Lainey Wilson is sayin' what she's thinkin'. The country singer/songwriter, who is iHeartRadio's newest "On The Verge" artist, recently released her debut album, and just as she has described, the set of songs "really tells it like it is."
Sayin' What I'm Thinkin' showcases 12 songs, including her single "Things A Man Outghta Know" — a track with a message about having good character. In the song, she sings about knowing how to "hook a trailer on a two-inch hitch" and "change a tire on the side of a road," but the things that are most important in knowing go way beyond that. She sings in the chorus, "How to know when it's love/ How to stay when it's tough/ How to know you're messin' up a good thing/ And how to fix it 'fore it's too late/ And yeah, I know a boy/ Who gave up and got it wrong/ If you really love a woman, you don't let her go/ Yeah, I know a few things a man oughta know."
Wilson exclusively told iHeartRadio of the single, "'Things A Man Oughta Know' was inspired by how I was raised and the characteristics my family encouraged me to look for in other people and in myself. This song isn’t really about whether or not you can change a flat tire... it’s about discernment, mustering up the courage to do the right thing, and having good character. That right there is something every single one of us oughta know."
Sayin' What I'm Thinkin' is packed with other important messages, and when she finally released the project, she explained to fans on social media, "This is the day I’ve been dreaming and praying about for years. I get to share a piece of me with y’all and that’s pretty dang special. I hope people can listen to this record and feel understood, accepted, and inspired to be unapologetically themselves."
It's been a long road to get to this point for Lainey, but a life-long dream she was determined to make come true. Originally from Baskin, Louisiana, her goal to move to Nashville to pursue music was ignited the day she visited the Grande Ole Opry as a kid. She explained, "We were sitting on the bottom floor, back row, stage right when my family and I saw Little Jimmie Dickens, Bill Anderson, Crystal Gayle, Phil Vassar, and Jeannie Seely at the Grand Ole Opry. I remember having this overwhelming feeling even at 9 years old that I was going to stand in that circle one day. The fire that was lit that night has never gone out.... it just keeps getting bigger."
Ten years later, Lainey found herself making the move to Music City, and just last year made her own Opry debut. And even though she describes the process as "terrifying," she never gave it a second thought. She tells iHeartRadio, "The move from Nashville to Louisiana was terrifying, especially for a 19 year old girl who had never really gone a whole lot of places. But there was never a moment where I thought twice about making the 500 mile move. I bought a Flagstaff camper trailer, hauled it to Nashville, and that’s what I lived in the first three years I was in town. I’m a firm believer in doing things that scare the hell outta you, because those are the things that lead to the moments that mold you and give you the strength to keep growing into the person you’re destined to be."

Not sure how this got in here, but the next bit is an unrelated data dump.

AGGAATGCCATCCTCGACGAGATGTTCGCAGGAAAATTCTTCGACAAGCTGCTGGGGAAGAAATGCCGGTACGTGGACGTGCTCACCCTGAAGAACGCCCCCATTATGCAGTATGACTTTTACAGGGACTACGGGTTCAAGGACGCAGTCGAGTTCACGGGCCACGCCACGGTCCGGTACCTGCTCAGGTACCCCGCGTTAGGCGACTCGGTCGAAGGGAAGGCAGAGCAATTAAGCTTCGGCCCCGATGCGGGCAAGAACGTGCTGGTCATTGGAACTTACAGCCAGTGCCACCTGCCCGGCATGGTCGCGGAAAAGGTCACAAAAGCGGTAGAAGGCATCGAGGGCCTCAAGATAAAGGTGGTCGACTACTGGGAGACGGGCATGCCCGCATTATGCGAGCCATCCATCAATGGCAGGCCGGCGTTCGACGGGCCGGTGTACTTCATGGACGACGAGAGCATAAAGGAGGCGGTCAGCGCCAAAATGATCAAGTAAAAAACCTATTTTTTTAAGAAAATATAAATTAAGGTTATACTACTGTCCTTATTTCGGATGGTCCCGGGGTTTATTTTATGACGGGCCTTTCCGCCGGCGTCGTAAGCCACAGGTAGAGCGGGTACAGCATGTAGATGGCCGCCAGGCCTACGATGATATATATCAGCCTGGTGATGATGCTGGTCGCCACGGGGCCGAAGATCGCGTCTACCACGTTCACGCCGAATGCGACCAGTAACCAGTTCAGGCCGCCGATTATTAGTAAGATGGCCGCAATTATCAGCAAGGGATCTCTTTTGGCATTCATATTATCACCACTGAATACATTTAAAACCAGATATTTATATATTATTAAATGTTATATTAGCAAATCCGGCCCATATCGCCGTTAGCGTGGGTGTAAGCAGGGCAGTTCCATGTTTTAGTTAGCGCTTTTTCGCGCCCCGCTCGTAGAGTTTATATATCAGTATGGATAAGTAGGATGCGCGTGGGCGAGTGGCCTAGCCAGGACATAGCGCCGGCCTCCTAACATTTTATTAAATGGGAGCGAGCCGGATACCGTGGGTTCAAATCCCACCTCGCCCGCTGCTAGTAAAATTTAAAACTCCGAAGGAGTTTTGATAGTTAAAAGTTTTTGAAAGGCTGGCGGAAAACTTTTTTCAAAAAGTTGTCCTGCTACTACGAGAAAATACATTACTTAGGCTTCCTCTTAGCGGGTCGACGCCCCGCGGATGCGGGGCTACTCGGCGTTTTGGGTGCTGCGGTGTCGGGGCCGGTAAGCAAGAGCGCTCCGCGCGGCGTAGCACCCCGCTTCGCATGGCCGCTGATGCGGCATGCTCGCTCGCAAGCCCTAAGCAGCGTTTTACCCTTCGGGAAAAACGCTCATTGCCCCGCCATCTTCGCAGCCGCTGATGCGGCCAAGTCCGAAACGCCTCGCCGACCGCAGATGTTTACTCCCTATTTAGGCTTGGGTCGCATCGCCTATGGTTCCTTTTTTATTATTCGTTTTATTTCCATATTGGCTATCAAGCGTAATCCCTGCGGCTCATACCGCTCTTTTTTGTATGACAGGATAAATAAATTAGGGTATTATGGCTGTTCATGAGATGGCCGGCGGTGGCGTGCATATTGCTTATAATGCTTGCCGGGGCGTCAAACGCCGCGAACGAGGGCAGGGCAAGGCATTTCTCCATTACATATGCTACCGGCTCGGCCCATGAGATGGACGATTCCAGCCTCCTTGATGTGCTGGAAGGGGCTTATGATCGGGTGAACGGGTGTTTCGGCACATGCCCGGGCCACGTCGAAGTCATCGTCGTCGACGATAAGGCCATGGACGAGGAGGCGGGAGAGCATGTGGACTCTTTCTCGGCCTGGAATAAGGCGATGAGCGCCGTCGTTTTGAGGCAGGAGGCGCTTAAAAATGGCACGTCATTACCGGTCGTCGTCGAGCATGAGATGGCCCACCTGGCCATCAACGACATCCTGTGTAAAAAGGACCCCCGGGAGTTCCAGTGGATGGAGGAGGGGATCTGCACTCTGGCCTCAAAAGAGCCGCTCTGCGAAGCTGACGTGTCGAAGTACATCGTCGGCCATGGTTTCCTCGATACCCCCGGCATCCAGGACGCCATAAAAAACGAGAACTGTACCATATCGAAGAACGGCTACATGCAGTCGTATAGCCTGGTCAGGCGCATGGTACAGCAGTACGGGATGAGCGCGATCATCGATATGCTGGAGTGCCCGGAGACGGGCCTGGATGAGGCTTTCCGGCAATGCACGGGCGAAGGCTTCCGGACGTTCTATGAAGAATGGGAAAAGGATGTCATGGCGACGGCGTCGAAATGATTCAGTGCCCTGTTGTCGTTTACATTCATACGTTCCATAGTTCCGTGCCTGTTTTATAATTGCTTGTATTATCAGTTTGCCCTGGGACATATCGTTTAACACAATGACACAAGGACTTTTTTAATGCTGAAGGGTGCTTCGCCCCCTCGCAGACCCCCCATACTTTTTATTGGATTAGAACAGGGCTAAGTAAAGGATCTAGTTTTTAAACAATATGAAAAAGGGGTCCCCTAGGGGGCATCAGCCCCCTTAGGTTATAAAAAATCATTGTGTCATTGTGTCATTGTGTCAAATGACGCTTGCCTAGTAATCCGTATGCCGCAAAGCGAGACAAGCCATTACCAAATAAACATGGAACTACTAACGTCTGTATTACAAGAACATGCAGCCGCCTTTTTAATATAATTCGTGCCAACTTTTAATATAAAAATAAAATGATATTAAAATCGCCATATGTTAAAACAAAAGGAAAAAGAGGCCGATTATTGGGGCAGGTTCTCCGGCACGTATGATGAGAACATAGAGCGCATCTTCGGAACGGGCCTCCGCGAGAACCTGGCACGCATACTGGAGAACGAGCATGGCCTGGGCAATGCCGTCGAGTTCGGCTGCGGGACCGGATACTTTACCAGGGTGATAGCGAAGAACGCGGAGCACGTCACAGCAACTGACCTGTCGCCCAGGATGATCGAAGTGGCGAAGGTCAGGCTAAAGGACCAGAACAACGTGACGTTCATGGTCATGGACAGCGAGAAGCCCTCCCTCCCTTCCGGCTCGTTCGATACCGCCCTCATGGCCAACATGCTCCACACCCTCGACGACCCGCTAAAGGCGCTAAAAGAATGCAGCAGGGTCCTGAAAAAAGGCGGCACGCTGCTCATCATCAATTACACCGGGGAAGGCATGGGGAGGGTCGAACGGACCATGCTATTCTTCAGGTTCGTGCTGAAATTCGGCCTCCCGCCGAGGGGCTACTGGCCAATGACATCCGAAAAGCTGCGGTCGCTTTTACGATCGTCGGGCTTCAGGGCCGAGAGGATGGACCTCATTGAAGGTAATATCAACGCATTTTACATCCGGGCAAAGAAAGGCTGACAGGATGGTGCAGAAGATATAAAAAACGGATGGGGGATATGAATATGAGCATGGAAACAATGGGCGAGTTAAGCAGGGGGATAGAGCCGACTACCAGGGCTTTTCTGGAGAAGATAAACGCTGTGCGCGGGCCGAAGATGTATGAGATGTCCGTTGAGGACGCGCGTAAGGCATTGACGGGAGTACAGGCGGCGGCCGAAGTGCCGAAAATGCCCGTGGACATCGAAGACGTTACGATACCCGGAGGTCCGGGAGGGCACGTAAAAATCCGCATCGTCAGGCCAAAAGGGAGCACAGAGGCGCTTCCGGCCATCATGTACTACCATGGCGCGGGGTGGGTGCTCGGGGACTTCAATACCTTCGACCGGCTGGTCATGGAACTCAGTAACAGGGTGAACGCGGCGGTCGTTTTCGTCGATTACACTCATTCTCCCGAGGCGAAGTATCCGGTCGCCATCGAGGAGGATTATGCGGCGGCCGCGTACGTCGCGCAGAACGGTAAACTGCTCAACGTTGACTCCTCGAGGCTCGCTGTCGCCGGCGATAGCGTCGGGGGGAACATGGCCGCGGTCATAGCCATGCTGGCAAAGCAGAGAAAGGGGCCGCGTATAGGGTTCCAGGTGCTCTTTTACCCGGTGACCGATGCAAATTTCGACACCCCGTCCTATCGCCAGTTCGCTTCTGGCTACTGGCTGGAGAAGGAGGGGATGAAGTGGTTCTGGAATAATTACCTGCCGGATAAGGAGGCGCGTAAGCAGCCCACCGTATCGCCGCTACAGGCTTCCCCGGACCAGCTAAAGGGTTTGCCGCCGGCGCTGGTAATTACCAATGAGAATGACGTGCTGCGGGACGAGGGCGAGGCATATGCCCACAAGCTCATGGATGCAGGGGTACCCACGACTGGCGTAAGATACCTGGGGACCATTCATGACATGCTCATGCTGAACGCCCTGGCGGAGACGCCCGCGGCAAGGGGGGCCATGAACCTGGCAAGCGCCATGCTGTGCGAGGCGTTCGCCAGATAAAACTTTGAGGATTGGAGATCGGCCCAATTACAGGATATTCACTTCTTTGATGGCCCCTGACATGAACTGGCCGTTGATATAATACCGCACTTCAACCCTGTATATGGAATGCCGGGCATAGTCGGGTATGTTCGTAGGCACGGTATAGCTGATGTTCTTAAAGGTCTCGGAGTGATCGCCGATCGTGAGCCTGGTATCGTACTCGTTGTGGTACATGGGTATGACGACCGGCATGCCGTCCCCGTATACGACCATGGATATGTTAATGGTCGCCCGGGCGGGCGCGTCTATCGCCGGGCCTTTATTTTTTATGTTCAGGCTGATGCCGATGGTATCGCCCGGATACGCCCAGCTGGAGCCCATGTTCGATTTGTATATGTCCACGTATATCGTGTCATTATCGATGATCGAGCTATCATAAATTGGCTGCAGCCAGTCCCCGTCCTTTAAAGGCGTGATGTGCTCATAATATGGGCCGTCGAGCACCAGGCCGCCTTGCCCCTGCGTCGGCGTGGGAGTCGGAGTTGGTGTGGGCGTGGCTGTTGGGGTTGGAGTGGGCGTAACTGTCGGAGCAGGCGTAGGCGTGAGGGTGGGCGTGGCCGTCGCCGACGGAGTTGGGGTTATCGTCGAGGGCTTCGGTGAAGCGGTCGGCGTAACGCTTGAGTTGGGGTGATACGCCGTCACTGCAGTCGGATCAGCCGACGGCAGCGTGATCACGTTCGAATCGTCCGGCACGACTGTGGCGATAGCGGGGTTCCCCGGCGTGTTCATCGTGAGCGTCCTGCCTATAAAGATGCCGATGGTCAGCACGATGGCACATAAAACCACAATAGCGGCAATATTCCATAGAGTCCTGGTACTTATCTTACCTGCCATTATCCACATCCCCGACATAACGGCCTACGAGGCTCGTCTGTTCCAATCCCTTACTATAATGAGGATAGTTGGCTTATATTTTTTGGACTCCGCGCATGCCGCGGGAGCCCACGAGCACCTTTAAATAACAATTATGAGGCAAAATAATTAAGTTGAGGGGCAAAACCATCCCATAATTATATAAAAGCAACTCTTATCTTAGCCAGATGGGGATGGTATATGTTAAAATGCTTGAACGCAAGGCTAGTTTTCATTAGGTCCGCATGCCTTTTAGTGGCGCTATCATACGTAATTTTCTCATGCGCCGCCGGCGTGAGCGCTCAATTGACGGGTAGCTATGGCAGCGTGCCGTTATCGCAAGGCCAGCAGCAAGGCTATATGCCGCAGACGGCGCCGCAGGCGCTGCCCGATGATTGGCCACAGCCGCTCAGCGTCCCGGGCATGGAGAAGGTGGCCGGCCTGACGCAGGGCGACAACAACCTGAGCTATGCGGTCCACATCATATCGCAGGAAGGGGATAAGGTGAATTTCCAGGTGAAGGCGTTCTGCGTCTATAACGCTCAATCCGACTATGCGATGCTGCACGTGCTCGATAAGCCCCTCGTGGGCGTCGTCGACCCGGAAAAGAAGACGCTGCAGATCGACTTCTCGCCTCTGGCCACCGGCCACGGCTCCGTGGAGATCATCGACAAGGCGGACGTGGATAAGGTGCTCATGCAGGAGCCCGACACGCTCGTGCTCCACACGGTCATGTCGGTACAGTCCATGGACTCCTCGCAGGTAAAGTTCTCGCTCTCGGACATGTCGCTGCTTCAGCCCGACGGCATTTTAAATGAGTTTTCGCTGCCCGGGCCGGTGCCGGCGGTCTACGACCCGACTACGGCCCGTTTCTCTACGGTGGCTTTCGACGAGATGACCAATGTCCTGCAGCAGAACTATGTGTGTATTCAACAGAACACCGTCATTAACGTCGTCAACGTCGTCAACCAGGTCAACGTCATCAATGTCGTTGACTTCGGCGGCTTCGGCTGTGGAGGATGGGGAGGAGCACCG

Lainey has described her music as "bell-bottom country" — country music with a "flare" that only you can give it. She explains, "'Bell Bottom Country' is country with a flare. It’s who you are, where you’re from, and that extra 'sauce' that just makes you, you. I’m a sucker for everything 'throwback' - whether it’s fashion, music, or anything sentimental. I feel like things that are 'throwback' come with a story, and I am a sucker for a dang good story. Bell Bottom Country is about making your story your own."
Along those lines, Wilson is a self-described "old soul," and explains that she's experienced a lot in a relatively short amount of time, and it's helped shape who she's become. She tells us:
"I’m not easily distracted by the pressure of other people’s opinions. I think that’s both a reason for and a result of pursuing my dream. I've had stars in my eyes from a young age and 'missed out' on a lot of things the other kids did growing up because I was performing any chance I could - whether it be at a nursing home or impersonating Hannah Montana at birthday parties or competing in a singing competition. I've face planted in front of a crowd full of people, I’ve had people tell me I wasn’t any good, and I’ve had family and friends ask when I was finally gonna call it quits, move back home, get a real job and start a family. Don’t get me wrong, I have feelings and have definitely gotten mine hurt plenty of times. I’m human. But none of it got to me enough to deter me. I also think some of my 'old soul' comes from writing so many songs, especially with other people. Co-writing comes along with a lot of personal, in-depth stories. I try to imagine myself in their shoes, or in the shoes of whoever’s perspective the song is being written from. Sometimes I step so deep into those shoes I feel like I’ve experienced it myself and whether I know it at the time or not, I think I sometimes end up learning a lesson that way instead of having to experience it myself. Long story long, I feel like I’ve crammed a lot of experience and wisdom into the life I’ve lived so far, whether it was on my own or vicariously through someone else. Because of this, I think I’m able to see and appreciate the value in things that most people my age wouldn’t, and I'm thankful for that. Because if you don’t appreciate the little things, you’re missing out on a lot."